The average amount of unspent funds per home care package client has hit almost $7,000 and total unspent funds are likely to reach $600 million by the end of the financial year, a key financial analysis says.
The situation is undermining sustainability and discouraging co-contribution models, the StewartBrown December Aged Care Financial Performance Survey says.
The survey, containing information from more than 27,000 home care packages across the nation, shows the amount of unspent funds held by providers increased by more than $1,400 to average $6,827 per client in the last six months.
“From a provider perspective, unspent fund affects profitability (and sustainability),” the report says.
“Due to the high level of unspent funds per client, there is a reluctance by providers to charge (and consumers to be charged) a client contribution (basic daily care fee) as it would effectively only add to the quantum of unspent funds.
“This distorts the overall funding model and discourages the notion of consumers “co-contributing” to their care needs,” it says.
“Unspent funds liability at the end of the financial year is likely to be over $600 million,” the report notes citing ACFA estimates.
Financial performance may be stabilising
The report says while the home care sector experienced a decline in financial performance in 2018 with a 30 per cent overall reduction in profitability, the decline seems to have stabilised with the latest figures showing a marginal increase of $0.09 per client per day.
Revenue per client per day increased almost ten per cent to $6.70 and earnings before tax also increased but only slightly, up from $3.24 a day to $3.33.
Direct service costs increased by $2.78 per client per day while staff hours dropped to less than seven hours a week per client – partly due to lower available package revenue as a direct result of unspent funds, the report says.
The analysis also showed an increase in the average age of level one home care clients from 73-years in 2017 to 81 in 2018.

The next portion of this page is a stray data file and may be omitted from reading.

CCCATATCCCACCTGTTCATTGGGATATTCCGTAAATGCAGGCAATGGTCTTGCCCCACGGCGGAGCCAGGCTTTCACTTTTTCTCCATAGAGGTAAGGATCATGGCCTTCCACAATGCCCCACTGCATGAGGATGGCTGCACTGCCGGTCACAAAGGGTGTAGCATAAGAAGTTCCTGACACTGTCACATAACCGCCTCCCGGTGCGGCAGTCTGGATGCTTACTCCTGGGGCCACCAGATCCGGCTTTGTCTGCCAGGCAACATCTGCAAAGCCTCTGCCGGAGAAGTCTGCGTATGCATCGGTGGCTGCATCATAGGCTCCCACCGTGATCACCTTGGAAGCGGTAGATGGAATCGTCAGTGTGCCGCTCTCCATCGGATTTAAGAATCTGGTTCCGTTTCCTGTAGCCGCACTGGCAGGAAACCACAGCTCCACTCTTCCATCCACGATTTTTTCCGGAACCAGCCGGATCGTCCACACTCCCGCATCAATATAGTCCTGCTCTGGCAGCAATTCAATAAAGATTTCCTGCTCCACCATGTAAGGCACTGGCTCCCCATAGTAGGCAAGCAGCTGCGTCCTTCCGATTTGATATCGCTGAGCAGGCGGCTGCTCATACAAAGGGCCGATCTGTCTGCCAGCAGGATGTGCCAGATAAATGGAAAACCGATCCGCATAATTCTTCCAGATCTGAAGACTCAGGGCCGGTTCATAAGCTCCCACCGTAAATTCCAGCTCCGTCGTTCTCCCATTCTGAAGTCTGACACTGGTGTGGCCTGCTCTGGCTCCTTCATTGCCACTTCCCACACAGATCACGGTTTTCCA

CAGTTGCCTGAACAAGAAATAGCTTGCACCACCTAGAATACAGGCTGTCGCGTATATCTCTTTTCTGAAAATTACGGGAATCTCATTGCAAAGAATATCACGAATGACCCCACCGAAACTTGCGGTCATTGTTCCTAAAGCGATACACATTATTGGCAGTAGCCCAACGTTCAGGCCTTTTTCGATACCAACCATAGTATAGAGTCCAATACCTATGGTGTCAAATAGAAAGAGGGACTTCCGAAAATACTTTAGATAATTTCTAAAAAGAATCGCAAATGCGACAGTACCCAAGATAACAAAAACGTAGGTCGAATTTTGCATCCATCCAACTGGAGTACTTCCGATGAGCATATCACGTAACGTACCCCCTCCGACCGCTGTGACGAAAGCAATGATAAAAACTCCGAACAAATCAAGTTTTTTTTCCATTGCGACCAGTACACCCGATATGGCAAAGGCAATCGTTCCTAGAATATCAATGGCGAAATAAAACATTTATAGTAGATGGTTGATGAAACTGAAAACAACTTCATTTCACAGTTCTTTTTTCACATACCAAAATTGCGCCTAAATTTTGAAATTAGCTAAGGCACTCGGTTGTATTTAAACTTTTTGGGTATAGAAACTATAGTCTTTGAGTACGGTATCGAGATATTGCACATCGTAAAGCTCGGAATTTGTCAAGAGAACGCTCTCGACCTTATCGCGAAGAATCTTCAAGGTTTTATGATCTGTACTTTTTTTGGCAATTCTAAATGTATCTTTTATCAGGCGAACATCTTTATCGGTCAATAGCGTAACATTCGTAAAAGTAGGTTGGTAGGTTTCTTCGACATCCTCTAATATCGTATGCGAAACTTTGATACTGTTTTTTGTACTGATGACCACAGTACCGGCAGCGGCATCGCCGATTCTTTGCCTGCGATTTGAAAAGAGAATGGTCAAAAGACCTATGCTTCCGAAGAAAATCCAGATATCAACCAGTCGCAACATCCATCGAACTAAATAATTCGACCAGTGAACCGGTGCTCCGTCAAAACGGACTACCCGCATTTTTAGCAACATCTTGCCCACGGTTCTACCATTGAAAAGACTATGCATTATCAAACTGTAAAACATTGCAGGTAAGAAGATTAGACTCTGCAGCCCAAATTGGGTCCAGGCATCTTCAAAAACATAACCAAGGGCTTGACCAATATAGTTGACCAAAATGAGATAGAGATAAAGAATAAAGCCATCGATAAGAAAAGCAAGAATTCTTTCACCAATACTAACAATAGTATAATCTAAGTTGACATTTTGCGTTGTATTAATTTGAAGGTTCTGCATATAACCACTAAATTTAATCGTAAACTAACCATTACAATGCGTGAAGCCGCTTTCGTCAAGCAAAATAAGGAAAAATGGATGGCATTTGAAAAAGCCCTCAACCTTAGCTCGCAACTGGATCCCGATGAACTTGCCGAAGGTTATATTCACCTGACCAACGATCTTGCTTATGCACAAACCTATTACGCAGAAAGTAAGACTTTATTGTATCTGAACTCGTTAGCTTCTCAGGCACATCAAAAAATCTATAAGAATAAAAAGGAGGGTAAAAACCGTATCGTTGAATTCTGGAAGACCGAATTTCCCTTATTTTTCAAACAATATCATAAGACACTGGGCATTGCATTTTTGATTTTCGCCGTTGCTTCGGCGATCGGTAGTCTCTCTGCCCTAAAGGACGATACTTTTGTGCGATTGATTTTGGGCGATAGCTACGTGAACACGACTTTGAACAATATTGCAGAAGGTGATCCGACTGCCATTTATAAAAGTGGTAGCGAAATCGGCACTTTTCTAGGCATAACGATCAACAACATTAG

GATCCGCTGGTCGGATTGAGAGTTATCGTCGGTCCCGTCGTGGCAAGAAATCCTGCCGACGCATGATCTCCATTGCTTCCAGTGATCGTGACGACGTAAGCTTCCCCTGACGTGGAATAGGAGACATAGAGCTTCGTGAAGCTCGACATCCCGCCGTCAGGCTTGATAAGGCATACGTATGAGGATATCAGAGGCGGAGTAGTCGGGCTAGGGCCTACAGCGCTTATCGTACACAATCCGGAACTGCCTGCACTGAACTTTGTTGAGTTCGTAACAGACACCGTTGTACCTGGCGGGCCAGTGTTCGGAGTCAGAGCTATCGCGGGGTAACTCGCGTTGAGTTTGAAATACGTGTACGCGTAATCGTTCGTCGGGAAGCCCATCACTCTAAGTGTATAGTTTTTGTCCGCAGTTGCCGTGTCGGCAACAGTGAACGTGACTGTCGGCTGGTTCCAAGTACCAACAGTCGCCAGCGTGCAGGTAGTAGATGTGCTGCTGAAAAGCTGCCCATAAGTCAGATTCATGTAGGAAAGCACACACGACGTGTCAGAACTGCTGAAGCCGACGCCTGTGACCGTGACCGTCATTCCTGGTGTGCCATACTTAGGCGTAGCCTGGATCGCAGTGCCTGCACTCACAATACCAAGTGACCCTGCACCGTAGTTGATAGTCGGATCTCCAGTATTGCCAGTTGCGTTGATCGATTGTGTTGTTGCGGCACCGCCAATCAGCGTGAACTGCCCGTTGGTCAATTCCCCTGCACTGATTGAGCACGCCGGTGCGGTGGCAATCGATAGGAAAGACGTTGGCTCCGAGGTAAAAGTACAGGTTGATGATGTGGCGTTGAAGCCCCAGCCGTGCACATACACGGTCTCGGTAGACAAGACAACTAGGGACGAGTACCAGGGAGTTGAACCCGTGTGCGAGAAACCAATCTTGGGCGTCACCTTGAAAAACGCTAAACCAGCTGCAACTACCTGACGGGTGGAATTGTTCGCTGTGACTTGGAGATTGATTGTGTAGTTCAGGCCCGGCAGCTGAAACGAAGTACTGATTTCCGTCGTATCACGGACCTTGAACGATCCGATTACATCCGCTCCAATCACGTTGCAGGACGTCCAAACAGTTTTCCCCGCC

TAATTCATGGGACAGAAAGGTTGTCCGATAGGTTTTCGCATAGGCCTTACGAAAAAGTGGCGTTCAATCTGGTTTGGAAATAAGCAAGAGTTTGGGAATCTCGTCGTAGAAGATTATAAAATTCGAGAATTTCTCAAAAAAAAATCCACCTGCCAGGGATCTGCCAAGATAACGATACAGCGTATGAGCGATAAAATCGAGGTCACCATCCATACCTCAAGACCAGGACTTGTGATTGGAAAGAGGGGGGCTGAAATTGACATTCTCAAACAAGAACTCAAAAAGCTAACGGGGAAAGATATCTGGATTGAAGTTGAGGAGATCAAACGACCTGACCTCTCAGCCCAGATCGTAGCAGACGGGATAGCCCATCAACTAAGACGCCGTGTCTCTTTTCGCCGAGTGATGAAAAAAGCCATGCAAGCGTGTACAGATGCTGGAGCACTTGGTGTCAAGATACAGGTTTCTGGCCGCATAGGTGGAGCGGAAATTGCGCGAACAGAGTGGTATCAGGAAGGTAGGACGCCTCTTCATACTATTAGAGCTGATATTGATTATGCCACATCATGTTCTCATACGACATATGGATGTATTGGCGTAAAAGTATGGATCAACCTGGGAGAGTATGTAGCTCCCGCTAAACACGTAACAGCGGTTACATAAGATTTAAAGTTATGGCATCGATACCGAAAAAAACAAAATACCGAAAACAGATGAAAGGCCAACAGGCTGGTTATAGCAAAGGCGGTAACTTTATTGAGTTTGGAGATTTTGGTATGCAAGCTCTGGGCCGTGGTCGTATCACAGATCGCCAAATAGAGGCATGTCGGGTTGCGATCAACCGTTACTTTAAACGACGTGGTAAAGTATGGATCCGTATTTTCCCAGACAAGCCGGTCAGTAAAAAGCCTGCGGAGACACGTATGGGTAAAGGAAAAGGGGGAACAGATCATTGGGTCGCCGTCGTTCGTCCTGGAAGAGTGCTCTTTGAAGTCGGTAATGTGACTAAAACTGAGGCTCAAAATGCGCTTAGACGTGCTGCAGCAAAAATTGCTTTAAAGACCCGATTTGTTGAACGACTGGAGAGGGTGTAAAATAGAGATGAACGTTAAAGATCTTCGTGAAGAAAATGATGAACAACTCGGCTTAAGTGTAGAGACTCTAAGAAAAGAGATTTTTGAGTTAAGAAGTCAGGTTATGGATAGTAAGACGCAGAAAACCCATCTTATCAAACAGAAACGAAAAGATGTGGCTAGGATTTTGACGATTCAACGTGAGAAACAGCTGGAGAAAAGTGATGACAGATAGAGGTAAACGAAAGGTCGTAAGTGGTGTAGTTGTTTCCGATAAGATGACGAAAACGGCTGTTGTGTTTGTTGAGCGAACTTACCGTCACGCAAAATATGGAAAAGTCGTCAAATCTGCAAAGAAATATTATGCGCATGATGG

The number of home care providers is continuing to grow, the report shows, with 400 more entering the market since June 2016. However while providers grew by 80 per cent the number of home care packages is failing to keep pace, with only a 43 per cent increase over the same period.
It says the sector requires significant investment with the national prioritisation queue continuing to grow.
“What the Survey highlights is that the financial performance of the aged care sector continues to experience significant challenges due to a continued decline in profitability in both the residential care and home care segments and this creates challenges for the long-term financial sustainability.
Home Care Packages Program (HCP) and Commonwealth Home Support Program (CHSP) must be considered in relation to the future aged care funding models, the report sayws.
New laws for home care providers
The figures come as the federal government announced that new laws requiring home care providers to publish pricing information in a new standardised schedule by July 1 had been finalised.
The schedule will make it possible for consumers to compare prices across providers.
Home care providers can publish their pricing information within the schedule from April, with compliance required by 1 July 2019.
Provides who failed to comply with law requiring them to enter the information would face sanctions, Minster for Senior Australians and Aged Care Ken Wyatt said.